AS A season ticket holder in the Upper East stand at The Amex, can someone please explain to me who took the idiotic decision not to open the upper east for the Derby FA Cup game.

The attendance at the West Bromwich Albion FA Cup fourth round game was 27,000, it is obvious that the Derby game will attract the same, if not more.

The fact that it is now the fifth round as opposed to the fourth round, add in the fact that Frank Lampard is the manager of Derby and it all points to a bumper gate, anyone with any common sense can work that out.

Where is the common sense from the Albion, and why, as a season ticket holder do I have to wait until the club realise they have made another mistake (they should have learned from the WBA game) and then have to try and get a ticket in my own seat, which I could not do for the WBA game.

Surely it is not too late for the club to change their decision and open up the East upper now and allow us season tickets holders a chance to sit in our own seats.

It would be nice to hear from the club as to why they have yet again made the wrong decision, but I doubt very much they will respond.

Roger Lewis, Parkside, Shoreham

Albion's response

RESPECTFULLY, while I appreciate many fans have an opinion on how their football club is run, I’m not sure what qualifies Mr Roger Lewis to stridently and disrespectfully describe Brighton and Hove Albion’s staff as “idiotic” or lacking in “common sense” on these pages, but it would not appear to be much, if any, experience or knowledge of the economics or operations of a professional football club.

There are a number of reasons for not initially opening the upper areas of The Amex, and also for not guaranteeing season ticket holders their usual seats, for the forthcoming FA Cup match against Derby County, all of which the club we have previously explained in this newspaper, and through our own channels, on numerous previous occasions.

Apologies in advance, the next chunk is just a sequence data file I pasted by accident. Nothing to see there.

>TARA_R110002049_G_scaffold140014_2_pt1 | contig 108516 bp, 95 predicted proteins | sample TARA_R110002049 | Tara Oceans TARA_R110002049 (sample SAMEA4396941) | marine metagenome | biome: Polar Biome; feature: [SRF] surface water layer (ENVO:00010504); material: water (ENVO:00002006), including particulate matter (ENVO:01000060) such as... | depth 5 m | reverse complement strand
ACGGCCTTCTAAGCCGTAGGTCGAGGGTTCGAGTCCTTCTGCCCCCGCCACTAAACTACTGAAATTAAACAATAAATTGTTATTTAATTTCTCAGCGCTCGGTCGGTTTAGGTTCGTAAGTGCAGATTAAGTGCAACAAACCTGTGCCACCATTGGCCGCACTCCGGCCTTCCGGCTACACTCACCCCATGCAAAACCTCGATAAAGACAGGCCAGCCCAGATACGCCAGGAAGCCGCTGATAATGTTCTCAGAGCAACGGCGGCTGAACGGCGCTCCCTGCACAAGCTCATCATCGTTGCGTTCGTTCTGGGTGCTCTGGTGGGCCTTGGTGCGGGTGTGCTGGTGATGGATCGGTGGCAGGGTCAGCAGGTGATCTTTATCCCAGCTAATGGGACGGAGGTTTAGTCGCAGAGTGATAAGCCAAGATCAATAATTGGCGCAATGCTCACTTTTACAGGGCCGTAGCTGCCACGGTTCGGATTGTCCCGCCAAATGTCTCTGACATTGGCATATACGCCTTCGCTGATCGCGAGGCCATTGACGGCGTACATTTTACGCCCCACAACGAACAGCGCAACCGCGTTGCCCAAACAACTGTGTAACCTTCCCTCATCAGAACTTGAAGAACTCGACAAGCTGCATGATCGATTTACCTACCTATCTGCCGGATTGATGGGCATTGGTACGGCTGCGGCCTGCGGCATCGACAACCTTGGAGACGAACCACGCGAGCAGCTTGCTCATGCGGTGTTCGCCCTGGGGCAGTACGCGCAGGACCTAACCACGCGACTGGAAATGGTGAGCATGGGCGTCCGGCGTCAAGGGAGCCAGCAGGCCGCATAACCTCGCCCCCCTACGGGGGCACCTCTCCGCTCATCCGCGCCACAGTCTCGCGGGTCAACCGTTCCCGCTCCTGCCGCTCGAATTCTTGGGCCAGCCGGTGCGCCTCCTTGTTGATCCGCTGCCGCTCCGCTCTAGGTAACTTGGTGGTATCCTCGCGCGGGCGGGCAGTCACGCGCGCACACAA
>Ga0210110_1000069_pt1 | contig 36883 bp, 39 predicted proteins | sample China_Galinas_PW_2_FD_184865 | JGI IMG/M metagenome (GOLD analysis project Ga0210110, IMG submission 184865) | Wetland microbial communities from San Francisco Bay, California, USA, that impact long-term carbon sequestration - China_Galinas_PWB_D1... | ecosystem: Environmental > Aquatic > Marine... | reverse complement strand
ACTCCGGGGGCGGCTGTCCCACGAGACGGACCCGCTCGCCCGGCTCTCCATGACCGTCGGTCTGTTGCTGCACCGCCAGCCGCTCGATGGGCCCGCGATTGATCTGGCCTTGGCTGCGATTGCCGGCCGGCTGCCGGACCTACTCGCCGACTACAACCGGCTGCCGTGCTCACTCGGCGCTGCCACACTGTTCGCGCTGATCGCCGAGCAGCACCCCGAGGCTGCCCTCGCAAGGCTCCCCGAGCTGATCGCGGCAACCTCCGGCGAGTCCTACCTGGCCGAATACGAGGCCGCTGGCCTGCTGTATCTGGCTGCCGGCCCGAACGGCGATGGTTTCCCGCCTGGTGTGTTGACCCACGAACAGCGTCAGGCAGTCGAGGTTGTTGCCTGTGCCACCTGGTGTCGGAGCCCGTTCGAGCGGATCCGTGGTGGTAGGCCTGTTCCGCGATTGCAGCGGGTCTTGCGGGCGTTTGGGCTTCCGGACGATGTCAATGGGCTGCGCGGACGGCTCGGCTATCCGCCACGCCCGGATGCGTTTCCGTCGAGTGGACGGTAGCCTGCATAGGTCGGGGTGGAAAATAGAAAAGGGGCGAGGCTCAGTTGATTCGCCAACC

Although I do appreciate not everyone is as tuned into this information as we are, running the club on a day-to-day basis. Mr Lewis compares the Derby match with the previous cup tie against West Brom, which drew 27,001 fans, and argues Derby will also attract a “bumper gate”.

As such, Mr Lewis says, the entire stadium should be opened, and that he should be guaranteed his usual seat. But, in his haste to criticise, Mr Lewis has overlooked or ignored a number of factors.  

  • Unlike the West Brom match, Derby is live on TV. The West Brom game kicked at the popular 3pm. Derby is at lunchtime. 
  • West Brom sold 4,300 tickets. Derby want fewer than 1,700.
  • A normal train service ran for the West Brom match. There are issues for the Derby match.
  • The West Brom game was played during a normal working week. The Derby game falls during school holidays, meaning some fans will be away.
  • The club had three weeks to sell tickets for the West Brom match; for Derby we have ten days.

Finally, the West Brom match was the first at home after most people’s monthly pay day, while Derby will be the fourth successive Saturday we have had a home match at the Amex. Keeping ticket prices for cup matches as low as £15/£10/£5 can only be achieved by operating as efficiently as possible and by minimising the club’s costs.

Providing all season-ticket holders with access to their usual seats means opening the whole stadium, which is very expensive, without knowing if 30,000 seats will be needed. An attendance of 27,001 for WBA wasn’t achieved because all season ticket holders showed up.

Instead, many regular fans encouraged their families and friends to sit with them, with many, including kids, visiting the Amex for the first time, something that wouldn’t have happened if season ticket holders had all been guaranteed their seats.

Our ticketing and operations strategy is determined match by match as no two games at the Amex are the same. We look at a huge range of individual factors, including past experiences, but, when FA Cup rules mean we retain just 45 per cent of net revenues, we must manage all of our costs wisely.

This isn’t achieved by throwing the stadium wide open. Nothing will delight us more than to ultimately open the entire stadium for Derby’s visit.

It will mean that, once again, Albion fans have got behind their team in even larger numbers than usual. It’s just this kind of loyal support that has helped take us to the Premier League, and to the fifth round of the FA Cup for the second season running.

Paul Barber, Chief executive and deputy chairman, Brighton and Hove Albion FC